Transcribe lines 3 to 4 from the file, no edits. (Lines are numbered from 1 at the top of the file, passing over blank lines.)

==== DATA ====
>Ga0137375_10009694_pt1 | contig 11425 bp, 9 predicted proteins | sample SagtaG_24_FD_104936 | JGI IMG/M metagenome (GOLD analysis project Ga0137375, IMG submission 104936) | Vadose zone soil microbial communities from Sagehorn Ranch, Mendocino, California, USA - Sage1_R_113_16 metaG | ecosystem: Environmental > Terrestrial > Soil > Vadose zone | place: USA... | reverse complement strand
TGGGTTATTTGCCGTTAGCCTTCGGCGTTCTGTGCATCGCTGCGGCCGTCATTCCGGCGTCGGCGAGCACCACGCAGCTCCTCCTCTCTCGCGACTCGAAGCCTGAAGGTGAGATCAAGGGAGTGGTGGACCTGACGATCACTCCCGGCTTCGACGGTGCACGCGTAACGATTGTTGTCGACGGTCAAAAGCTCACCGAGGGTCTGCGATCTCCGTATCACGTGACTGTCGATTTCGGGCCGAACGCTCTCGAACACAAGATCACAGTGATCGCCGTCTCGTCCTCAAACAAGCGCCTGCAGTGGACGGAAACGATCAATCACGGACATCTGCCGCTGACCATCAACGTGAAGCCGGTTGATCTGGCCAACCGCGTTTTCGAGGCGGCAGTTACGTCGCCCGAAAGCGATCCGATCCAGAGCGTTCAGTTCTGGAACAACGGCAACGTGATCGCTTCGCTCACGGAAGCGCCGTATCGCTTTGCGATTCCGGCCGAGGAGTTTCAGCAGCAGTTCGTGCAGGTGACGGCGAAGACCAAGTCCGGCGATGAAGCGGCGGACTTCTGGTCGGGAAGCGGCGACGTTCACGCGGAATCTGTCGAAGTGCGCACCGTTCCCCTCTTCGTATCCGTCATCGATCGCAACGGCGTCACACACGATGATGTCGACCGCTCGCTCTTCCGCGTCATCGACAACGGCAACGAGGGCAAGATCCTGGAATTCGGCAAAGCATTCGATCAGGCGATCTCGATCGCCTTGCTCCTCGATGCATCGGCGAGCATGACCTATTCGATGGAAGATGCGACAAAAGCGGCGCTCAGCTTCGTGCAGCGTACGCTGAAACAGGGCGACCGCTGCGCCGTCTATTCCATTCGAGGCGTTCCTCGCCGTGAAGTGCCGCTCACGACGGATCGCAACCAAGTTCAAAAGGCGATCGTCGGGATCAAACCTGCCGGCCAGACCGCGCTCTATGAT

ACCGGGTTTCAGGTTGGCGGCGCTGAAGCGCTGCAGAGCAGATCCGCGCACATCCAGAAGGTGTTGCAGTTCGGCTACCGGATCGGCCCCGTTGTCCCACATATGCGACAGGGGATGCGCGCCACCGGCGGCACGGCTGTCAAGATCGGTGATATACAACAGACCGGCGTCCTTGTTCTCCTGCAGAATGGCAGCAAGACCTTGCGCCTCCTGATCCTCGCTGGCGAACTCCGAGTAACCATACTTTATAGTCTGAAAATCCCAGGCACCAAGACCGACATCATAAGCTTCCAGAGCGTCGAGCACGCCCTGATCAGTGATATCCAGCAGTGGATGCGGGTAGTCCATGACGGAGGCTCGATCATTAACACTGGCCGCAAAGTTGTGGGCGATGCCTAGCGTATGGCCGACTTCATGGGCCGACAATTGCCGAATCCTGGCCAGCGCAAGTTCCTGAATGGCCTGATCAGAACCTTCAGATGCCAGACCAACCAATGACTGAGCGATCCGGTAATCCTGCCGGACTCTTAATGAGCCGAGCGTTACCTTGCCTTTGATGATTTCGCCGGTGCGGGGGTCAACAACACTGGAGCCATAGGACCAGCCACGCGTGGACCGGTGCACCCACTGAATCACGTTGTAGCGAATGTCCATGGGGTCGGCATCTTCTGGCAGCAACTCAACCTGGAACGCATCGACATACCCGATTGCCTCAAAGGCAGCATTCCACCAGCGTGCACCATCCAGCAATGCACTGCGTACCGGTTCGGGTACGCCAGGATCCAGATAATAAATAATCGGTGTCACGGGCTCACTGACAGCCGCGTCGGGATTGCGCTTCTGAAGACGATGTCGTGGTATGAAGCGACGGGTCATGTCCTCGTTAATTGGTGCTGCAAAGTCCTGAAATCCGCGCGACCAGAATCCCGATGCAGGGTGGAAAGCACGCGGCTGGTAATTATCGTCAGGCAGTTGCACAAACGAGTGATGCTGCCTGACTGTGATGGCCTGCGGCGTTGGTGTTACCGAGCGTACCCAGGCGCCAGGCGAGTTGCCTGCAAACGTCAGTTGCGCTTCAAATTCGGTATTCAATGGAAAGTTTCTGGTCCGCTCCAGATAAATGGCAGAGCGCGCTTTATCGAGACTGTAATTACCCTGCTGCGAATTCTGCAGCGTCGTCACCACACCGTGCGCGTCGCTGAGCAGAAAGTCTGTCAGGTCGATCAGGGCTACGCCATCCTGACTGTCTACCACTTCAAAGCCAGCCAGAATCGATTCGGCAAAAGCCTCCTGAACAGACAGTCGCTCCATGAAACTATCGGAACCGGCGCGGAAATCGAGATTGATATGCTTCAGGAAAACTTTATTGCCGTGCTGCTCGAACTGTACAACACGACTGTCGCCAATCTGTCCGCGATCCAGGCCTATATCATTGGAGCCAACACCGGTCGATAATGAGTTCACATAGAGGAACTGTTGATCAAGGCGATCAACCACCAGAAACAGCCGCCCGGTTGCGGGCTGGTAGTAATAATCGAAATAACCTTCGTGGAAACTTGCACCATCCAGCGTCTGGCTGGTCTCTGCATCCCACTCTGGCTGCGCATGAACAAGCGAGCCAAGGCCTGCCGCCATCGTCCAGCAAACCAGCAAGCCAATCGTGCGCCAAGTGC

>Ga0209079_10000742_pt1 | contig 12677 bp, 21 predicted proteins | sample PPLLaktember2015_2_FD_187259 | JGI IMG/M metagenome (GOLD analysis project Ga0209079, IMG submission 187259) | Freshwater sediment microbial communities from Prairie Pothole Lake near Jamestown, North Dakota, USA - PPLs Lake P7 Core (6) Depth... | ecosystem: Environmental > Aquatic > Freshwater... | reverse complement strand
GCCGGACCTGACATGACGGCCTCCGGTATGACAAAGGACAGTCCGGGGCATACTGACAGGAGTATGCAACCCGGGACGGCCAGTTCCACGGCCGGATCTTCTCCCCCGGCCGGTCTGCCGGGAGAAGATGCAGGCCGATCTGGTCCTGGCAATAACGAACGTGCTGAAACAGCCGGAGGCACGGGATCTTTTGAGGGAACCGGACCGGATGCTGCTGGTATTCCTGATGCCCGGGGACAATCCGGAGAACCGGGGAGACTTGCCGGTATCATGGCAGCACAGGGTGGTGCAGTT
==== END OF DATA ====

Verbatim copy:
ACCGGGTTTCAGGTTGGCGGCGCTGAAGCGCTGCAGAGCAGATCCGCGCACATCCAGAAGGTGTTGCAGTTCGGCTACCGGATCGGCCCCGTTGTCCCACATATGCGACAGGGGATGCGCGCCACCGGCGGCACGGCTGTCAAGATCGGTGATATACAACAGACCGGCGTCCTTGTTCTCCTGCAGAATGGCAGCAAGACCTTGCGCCTCCTGATCCTCGCTGGCGAACTCCGAGTAACCATACTTTATAGTCTGAAAATCCCAGGCACCAAGACCGACATCATAAGCTTCCAGAGCGTCGAGCACGCCCTGATCAGTGATATCCAGCAGTGGATGCGGGTAGTCCATGACGGAGGCTCGATCATTAACACTGGCCGCAAAGTTGTGGGCGATGCCTAGCGTATGGCCGACTTCATGGGCCGACAATTGCCGAATCCTGGCCAGCGCAAGTTCCTGAATGGCCTGATCAGAACCTTCAGATGCCAGACCAACCAATGACTGAGCGATCCGGTAATCCTGCCGGACTCTTAATGAGCCGAGCGTTACCTTGCCTTTGATGATTTCGCCGGTGCGGGGGTCAACAACACTGGAGCCATAGGACCAGCCACGCGTGGACCGGTGCACCCACTGAATCACGTTGTAGCGAATGTCCATGGGGTCGGCATCTTCTGGCAGCAACTCAACCTGGAACGCATCGACATACCCGATTGCCTCAAAGGCAGCATTCCACCAGCGTGCACCATCCAGCAATGCACTGCGTACCGGTTCGGGTACGCCAGGATCCAGATAATAAATAATCGGTGTCACGGGCTCACTGACAGCCGCGTCGGGATTGCGCTTCTGAAGACGATGTCGTGGTATGAAGCGACGGGTCATGTCCTCGTTAATTGGTGCTGCAAAGTCCTGAAATCCGCGCGACCAGAATCCCGATGCAGGGTGGAAAGCACGCGGCTGGTAATTATCGTCAGGCAGTTGCACAAACGAGTGATGCTGCCTGACTGTGATGGCCTGCGGCGTTGGTGTTACCGAGCGTACCCAGGCGCCAGGCGAGTTGCCTGCAAACGTCAGTTGCGCTTCAAATTCGGTATTCAATGGAAAGTTTCTGGTCCGCTCCAGATAAATGGCAGAGCGCGCTTTATCGAGACTGTAATTACCCTGCTGCGAATTCTGCAGCGTCGTCACCACACCGTGCGCGTCGCTGAGCAGAAAGTCTGTCAGGTCGATCAGGGCTACGCCATCCTGACTGTCTACCACTTCAAAGCCAGCCAGAATCGATTCGGCAAAAGCCTCCTGAACAGACAGTCGCTCCATGAAACTATCGGAACCGGCGCGGAAATCGAGATTGATATGCTTCAGGAAAACTTTATTGCCGTGCTGCTCGAACTGTACAACACGACTGTCGCCAATCTGTCCGCGATCCAGGCCTATATCATTGGAGCCAACACCGGTCGATAATGAGTTCACATAGAGGAACTGTTGATCAAGGCGATCAACCACCAGAAACAGCCGCCCGGTTGCGGGCTGGTAGTAATAATCGAAATAACCTTCGTGGAAACTTGCACCATCCAGCGTCTGGCTGGTCTCTGCATCCCACTCTGGCTGCGCATGAACAAGCGAGCCAAGGCCTGCCGCCATCGTCCAGCAAACCAGCAAGCCAATCGTGCGCCAAGTGC

>Ga0209079_10000742_pt1 | contig 12677 bp, 21 predicted proteins | sample PPLLaktember2015_2_FD_187259 | JGI IMG/M metagenome (GOLD analysis project Ga0209079, IMG submission 187259) | Freshwater sediment microbial communities from Prairie Pothole Lake near Jamestown, North Dakota, USA - PPLs Lake P7 Core (6) Depth... | ecosystem: Environmental > Aquatic > Freshwater... | reverse complement strand